Queen’s CDS: Theatre in the Age of Film and Television

Queen’s CDS: Theatre in the Age of Film and Television


>>My name is Grahame Renyk. I’m an adjunct instructor
in the Department of Drama for Continuing and Distance Studies
I’m the instructor for Drama 205: Theatre in the Age of Film and Television. And I wanted to talk a bit about this idea
that we often encounter when we are talking about how people interact
with fictional story telling, which is the idea of willing
suspension of disbelief. And what I like to point out in Drama
205 is that we sometimes don’t listen to exactly the wording in that phrase and it’s
this idea of disbelief that’s really important. That when we engage with a fiction
we need to on some level realize that it’s a fiction and know that it’s fake. So actually it’s healthier to not believe
in what you’re watching is a fiction. So here’s a little example, just a
thought experiment we go through. Imagine you’ve got an experimental theatre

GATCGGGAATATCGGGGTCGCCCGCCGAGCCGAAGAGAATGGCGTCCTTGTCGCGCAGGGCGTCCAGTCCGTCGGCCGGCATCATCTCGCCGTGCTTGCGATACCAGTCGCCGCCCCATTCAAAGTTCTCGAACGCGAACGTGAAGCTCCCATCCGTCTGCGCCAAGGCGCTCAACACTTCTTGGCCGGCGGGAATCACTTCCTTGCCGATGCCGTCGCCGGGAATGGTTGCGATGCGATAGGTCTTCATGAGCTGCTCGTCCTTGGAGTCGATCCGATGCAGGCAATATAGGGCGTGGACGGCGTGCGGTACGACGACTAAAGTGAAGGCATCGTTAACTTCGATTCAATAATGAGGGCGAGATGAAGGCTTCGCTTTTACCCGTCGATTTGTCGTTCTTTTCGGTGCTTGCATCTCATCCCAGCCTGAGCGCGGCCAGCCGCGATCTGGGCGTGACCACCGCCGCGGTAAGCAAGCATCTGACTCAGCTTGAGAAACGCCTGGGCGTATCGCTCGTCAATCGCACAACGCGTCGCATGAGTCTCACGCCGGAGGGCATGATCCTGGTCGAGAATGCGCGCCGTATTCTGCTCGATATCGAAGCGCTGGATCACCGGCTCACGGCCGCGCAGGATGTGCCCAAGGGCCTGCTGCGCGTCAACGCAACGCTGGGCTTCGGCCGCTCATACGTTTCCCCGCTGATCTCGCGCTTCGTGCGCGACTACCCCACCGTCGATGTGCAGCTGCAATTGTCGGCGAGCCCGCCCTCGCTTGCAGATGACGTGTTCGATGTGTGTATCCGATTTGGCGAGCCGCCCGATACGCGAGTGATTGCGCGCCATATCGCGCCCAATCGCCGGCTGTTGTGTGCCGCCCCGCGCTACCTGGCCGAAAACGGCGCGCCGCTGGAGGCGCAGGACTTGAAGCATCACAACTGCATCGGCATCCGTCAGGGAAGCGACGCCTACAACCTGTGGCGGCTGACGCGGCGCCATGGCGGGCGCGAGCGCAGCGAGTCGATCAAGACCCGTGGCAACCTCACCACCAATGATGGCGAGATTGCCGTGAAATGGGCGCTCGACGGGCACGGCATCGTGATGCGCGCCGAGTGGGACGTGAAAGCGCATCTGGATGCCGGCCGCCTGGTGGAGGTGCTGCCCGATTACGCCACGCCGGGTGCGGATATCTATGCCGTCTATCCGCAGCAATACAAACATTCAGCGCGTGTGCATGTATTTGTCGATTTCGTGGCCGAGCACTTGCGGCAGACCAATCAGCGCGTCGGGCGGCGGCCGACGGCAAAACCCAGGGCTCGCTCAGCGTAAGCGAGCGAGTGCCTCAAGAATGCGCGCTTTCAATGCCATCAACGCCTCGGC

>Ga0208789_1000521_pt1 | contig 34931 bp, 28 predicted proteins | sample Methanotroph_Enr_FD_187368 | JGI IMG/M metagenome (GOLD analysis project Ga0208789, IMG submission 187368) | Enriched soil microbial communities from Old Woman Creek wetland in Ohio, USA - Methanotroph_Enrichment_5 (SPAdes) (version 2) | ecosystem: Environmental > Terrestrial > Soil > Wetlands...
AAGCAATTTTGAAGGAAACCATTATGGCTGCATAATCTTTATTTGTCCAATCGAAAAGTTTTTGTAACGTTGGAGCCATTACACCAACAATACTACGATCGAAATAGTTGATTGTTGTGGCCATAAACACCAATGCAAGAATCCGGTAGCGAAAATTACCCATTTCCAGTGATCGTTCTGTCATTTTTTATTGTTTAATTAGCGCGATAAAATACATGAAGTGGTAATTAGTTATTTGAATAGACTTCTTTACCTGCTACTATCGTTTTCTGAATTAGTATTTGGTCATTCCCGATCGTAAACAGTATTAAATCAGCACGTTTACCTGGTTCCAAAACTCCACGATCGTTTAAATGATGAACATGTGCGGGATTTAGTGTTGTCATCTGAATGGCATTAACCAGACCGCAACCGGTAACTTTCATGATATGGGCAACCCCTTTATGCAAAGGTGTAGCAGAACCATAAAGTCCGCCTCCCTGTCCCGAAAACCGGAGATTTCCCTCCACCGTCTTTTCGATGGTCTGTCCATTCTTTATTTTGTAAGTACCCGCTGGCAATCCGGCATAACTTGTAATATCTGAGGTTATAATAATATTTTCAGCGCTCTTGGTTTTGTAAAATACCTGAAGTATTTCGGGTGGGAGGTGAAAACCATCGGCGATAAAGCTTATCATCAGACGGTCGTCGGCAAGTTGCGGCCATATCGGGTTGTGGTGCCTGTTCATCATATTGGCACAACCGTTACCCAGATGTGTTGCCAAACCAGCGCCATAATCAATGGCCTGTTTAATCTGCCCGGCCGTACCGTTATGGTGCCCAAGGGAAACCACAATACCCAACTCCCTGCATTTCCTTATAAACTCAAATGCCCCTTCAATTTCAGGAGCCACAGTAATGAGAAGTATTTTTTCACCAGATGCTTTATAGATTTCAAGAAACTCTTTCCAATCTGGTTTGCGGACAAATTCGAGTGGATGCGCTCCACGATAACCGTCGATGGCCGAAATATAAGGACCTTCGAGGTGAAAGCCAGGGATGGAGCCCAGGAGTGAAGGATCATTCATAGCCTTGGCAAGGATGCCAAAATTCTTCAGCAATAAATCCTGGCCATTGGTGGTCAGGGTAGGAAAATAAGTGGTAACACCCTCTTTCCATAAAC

production where you are taken to a prison camp, a manufactured prison camp and it’s all actors
and it’s all props and you know you are dressed up in a costume and you’re led through and
off in the distance you see you know a guard and a prisoner and something
awful happens off in the distance but because you know it’s just a
show and it’s an experimental show, you may be moved by the whole experience
but you know on some level it’s not real. Now imagine if you will as sort of a
Kafkaesque scenario where instead of it being like that you just went to bed one night and
while you were asleep somebody picked you up without your knowledge, put the costume
on you and you woke up in this performance. But you don’t know it’s a set,
you don’t know those are actors and you don’t know those are prop guns. Then all of a sudden what was
moving and kind of distressing but at least you knew it was fake
becomes a real life experience. So on the one hand we need disbelief
just to preserve ourselves psychological but on the other hand we need it so we
can engage with something poetically. The fact that you know it’s fake removes
the expectation that it has to be real like real life and it opens doors up to a whole
other mode of performance that’s very exciting, which is why I always tell students
that disbelief is the secret weapon that theatre has at its disposal. [ Music ]

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